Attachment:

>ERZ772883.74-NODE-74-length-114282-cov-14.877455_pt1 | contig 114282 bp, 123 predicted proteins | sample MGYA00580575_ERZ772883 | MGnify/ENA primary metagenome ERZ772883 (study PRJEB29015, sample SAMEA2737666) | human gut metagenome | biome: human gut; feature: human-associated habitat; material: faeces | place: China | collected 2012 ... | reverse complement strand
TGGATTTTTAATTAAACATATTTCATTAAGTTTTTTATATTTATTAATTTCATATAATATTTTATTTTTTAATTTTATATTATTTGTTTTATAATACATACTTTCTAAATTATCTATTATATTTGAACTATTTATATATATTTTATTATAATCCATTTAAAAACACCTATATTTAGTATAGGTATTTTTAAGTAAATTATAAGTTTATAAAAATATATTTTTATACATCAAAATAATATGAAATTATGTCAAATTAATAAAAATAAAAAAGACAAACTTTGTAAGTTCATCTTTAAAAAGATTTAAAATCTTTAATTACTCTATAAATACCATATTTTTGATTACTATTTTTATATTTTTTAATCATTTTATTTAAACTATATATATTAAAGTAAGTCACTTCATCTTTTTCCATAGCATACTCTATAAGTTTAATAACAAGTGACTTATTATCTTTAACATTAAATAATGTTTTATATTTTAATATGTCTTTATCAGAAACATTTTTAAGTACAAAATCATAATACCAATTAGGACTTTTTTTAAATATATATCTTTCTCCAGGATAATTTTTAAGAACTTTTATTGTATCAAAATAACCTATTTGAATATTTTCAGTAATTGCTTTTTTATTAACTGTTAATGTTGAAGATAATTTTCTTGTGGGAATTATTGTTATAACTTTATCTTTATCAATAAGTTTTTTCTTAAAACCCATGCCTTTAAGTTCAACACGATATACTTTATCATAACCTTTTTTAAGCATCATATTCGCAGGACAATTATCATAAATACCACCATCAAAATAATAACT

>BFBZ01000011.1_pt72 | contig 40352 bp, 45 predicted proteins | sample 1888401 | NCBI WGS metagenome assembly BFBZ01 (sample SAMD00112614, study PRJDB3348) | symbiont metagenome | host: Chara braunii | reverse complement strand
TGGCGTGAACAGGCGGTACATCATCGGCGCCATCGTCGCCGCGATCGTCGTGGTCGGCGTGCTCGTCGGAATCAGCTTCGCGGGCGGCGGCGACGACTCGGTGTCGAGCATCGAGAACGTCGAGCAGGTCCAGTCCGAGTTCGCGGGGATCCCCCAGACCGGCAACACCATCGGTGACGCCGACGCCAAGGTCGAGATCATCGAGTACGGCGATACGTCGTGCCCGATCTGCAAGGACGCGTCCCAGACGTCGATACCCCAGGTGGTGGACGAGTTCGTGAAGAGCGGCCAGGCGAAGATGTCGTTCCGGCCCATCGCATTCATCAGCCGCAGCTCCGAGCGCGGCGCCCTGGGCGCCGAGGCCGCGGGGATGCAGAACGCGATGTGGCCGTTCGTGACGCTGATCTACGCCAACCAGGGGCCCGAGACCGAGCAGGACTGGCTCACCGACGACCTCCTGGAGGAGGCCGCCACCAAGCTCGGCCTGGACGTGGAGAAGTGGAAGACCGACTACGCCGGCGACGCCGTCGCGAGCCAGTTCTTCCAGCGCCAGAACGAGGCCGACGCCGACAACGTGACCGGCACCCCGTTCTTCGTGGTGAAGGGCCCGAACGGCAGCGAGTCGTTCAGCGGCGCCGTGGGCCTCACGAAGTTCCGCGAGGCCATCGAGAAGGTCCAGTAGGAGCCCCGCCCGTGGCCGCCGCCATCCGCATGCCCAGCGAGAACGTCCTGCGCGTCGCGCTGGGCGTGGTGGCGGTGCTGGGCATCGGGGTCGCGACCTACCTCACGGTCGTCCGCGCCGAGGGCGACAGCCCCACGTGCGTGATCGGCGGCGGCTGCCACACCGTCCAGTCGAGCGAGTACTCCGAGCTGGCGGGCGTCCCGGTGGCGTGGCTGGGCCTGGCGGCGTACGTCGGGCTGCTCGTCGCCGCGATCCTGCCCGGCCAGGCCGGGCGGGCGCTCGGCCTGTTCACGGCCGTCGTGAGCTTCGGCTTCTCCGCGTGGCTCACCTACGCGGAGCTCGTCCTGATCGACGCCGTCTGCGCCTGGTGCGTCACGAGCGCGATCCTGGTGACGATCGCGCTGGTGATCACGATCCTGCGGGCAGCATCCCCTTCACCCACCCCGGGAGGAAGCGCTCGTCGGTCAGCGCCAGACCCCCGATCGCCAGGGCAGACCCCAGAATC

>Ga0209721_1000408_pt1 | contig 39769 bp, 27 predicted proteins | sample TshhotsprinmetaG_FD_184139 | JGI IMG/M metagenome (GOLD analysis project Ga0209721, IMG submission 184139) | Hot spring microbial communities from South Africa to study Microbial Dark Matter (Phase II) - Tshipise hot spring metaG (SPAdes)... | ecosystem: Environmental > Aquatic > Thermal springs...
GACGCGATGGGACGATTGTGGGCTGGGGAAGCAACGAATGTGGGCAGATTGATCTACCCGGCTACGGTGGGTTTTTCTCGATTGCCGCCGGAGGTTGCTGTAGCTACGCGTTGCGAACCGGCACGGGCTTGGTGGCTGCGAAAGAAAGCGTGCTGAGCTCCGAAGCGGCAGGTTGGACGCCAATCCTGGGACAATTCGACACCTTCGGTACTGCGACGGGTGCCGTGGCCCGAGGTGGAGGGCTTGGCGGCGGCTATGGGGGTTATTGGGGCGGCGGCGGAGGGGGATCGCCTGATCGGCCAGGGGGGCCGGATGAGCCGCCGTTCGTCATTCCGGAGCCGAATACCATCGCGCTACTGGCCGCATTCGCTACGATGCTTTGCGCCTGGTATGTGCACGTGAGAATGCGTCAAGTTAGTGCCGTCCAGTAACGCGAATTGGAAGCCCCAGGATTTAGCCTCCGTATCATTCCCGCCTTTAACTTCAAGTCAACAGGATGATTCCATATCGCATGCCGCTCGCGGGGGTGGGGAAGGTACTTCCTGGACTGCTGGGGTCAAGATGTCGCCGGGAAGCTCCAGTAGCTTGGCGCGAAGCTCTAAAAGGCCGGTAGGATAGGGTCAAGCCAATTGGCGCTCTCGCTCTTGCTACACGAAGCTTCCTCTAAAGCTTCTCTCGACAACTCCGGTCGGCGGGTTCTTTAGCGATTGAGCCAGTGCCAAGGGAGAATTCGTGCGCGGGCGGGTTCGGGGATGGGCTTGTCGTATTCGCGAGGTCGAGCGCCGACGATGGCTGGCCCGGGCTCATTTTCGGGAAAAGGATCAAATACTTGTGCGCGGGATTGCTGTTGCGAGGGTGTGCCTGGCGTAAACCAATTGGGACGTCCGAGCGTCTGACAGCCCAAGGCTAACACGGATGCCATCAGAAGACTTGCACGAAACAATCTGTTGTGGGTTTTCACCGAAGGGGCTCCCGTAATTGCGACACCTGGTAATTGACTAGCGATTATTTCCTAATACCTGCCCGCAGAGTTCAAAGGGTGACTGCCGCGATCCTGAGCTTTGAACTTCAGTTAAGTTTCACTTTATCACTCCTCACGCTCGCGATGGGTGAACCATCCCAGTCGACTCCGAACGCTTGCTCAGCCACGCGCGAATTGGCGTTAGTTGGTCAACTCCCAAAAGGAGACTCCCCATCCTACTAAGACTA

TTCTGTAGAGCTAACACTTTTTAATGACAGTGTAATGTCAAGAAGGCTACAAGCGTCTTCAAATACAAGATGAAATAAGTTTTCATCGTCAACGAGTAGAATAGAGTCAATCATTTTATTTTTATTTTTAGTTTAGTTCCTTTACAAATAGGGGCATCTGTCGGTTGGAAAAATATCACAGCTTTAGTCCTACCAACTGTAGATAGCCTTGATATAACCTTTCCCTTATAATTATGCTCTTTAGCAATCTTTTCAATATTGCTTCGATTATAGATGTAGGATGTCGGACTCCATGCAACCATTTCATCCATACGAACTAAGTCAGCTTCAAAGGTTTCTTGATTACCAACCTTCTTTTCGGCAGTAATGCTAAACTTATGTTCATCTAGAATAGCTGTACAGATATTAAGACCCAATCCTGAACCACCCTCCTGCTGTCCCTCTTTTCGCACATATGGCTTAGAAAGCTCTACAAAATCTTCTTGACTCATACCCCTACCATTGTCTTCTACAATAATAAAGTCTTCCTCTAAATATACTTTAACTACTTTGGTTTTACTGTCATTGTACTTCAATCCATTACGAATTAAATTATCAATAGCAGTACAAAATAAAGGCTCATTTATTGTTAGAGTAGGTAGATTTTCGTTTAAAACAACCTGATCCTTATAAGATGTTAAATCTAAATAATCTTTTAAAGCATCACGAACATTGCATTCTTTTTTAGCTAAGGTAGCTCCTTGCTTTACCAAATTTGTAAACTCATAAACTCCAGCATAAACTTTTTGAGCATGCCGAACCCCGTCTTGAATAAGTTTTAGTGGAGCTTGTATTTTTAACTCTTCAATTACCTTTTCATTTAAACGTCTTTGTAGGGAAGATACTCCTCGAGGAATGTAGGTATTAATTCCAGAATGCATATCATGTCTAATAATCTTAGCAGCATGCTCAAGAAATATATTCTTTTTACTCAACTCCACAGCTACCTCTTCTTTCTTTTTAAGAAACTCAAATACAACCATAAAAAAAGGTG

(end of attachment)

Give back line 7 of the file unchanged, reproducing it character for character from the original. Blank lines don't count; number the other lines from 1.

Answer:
TTCTGTAGAGCTAACACTTTTTAATGACAGTGTAATGTCAAGAAGGCTACAAGCGTCTTCAAATACAAGATGAAATAAGTTTTCATCGTCAACGAGTAGAATAGAGTCAATCATTTTATTTTTATTTTTAGTTTAGTTCCTTTACAAATAGGGGCATCTGTCGGTTGGAAAAATATCACAGCTTTAGTCCTACCAACTGTAGATAGCCTTGATATAACCTTTCCCTTATAATTATGCTCTTTAGCAATCTTTTCAATATTGCTTCGATTATAGATGTAGGATGTCGGACTCCATGCAACCATTTCATCCATACGAACTAAGTCAGCTTCAAAGGTTTCTTGATTACCAACCTTCTTTTCGGCAGTAATGCTAAACTTATGTTCATCTAGAATAGCTGTACAGATATTAAGACCCAATCCTGAACCACCCTCCTGCTGTCCCTCTTTTCGCACATATGGCTTAGAAAGCTCTACAAAATCTTCTTGACTCATACCCCTACCATTGTCTTCTACAATAATAAAGTCTTCCTCTAAATATACTTTAACTACTTTGGTTTTACTGTCATTGTACTTCAATCCATTACGAATTAAATTATCAATAGCAGTACAAAATAAAGGCTCATTTATTGTTAGAGTAGGTAGATTTTCGTTTAAAACAACCTGATCCTTATAAGATGTTAAATCTAAATAATCTTTTAAAGCATCACGAACATTGCATTCTTTTTTAGCTAAGGTAGCTCCTTGCTTTACCAAATTTGTAAACTCATAAACTCCAGCATAAACTTTTTGAGCATGCCGAACCCCGTCTTGAATAAGTTTTAGTGGAGCTTGTATTTTTAACTCTTCAATTACCTTTTCATTTAAACGTCTTTGTAGGGAAGATACTCCTCGAGGAATGTAGGTATTAATTCCAGAATGCATATCATGTCTAATAATCTTAGCAGCATGCTCAAGAAATATATTCTTTTTACTCAACTCCACAGCTACCTCTTCTTTCTTTTTAAGAAACTCAAATACAACCATAAAAAAAGGTG